But there are ccTLD's (country code top level domains) that are so commonly used for other purposes that Google now treats them as global unless you specifically choose to target a locale in Search Console.

Some of the ones you've probably seen are .co, .fm, .io, .me, and .tv. There's more at that link above.

I've successfully ranked .info and .me and made plenty of money doing it. I don't have experience with others because I always try to get the .com and then go to .org otherwise.
 
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@Erayz I do, I earn my income from affiliate networks in my country (Scandinavia). It's viable, but a bit different to .com. It's much harder to get backlinks, but the competition is much, much easier to beat. I am ranking for the same keywords as Thewirecutter, businessinsider and all of those guys do at .com, but in my country.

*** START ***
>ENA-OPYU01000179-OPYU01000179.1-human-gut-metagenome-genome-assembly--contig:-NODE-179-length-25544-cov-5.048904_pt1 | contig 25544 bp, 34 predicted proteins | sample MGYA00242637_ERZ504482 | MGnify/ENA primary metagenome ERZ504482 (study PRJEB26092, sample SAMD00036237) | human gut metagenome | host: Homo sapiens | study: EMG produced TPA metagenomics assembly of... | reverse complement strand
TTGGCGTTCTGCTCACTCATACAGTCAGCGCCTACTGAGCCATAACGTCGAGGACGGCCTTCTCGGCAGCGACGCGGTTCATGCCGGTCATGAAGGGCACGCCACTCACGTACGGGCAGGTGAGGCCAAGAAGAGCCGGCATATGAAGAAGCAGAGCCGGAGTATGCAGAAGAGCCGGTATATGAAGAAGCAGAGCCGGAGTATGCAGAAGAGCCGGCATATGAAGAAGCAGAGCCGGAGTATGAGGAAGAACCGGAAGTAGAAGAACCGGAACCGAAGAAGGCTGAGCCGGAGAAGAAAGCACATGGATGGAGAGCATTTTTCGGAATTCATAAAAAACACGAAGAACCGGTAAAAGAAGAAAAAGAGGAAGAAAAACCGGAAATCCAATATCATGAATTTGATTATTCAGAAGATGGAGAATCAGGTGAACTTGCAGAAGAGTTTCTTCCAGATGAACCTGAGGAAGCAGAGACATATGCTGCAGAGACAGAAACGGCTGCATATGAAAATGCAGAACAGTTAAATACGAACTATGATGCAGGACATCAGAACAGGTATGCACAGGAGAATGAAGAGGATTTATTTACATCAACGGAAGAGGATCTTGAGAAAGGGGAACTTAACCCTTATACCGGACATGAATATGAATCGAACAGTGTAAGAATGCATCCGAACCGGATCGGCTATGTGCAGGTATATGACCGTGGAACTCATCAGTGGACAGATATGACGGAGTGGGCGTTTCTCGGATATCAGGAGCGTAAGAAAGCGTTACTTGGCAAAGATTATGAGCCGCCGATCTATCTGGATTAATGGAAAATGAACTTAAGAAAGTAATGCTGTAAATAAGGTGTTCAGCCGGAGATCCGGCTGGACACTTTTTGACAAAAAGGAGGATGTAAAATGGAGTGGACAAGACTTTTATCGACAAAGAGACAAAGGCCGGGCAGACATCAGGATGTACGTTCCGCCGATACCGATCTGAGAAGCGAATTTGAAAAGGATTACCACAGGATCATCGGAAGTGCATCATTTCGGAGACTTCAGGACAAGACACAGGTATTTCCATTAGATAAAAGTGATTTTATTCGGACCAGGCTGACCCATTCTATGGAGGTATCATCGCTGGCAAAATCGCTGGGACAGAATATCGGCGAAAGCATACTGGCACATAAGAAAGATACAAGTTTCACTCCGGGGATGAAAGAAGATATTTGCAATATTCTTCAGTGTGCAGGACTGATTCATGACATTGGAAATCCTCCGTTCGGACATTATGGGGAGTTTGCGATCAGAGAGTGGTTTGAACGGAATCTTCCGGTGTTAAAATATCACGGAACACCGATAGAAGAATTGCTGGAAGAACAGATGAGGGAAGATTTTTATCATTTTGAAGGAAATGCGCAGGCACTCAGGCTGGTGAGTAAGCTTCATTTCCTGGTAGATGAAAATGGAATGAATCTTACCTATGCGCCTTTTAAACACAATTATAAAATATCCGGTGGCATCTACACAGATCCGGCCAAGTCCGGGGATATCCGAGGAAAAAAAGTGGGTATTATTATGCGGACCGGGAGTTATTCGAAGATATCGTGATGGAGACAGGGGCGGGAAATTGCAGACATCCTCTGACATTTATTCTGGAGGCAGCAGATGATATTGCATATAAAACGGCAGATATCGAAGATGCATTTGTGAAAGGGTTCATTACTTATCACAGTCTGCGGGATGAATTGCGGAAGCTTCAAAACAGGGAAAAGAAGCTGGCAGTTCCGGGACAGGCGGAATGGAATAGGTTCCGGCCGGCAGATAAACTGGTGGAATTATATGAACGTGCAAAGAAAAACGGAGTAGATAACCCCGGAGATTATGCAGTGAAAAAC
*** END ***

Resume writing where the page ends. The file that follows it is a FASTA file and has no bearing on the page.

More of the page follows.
However, it also means that the volume is much lower - and we don't have Amazon either. So not all of my visitors are keen on buying from the shops that offer me affiliate. The writers in my country are also very over-priced, so I have to write most of my articles myself.
 
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Yes, I have some swedish site making a bit of money each month :smile:
 

Potatoe

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My ears are burning, someone must have mentioned my favorite domain extension......... (@Ryuzaki 's like "Here we go, another .co rant....)

To me, it's about weighing what comes before the dot vs what comes after the dot.

I'll take "Hey.co" over "HelloThereMyFriend.com",
"Bold.co" over "IAmFeelingAwfullyBoldToday.com",
"Sips.co" over "ProDrinkRecipeHQ.com"

There's this weird thing where a lot of domain investors have convinced themselves that .co is too confusing for users to type in.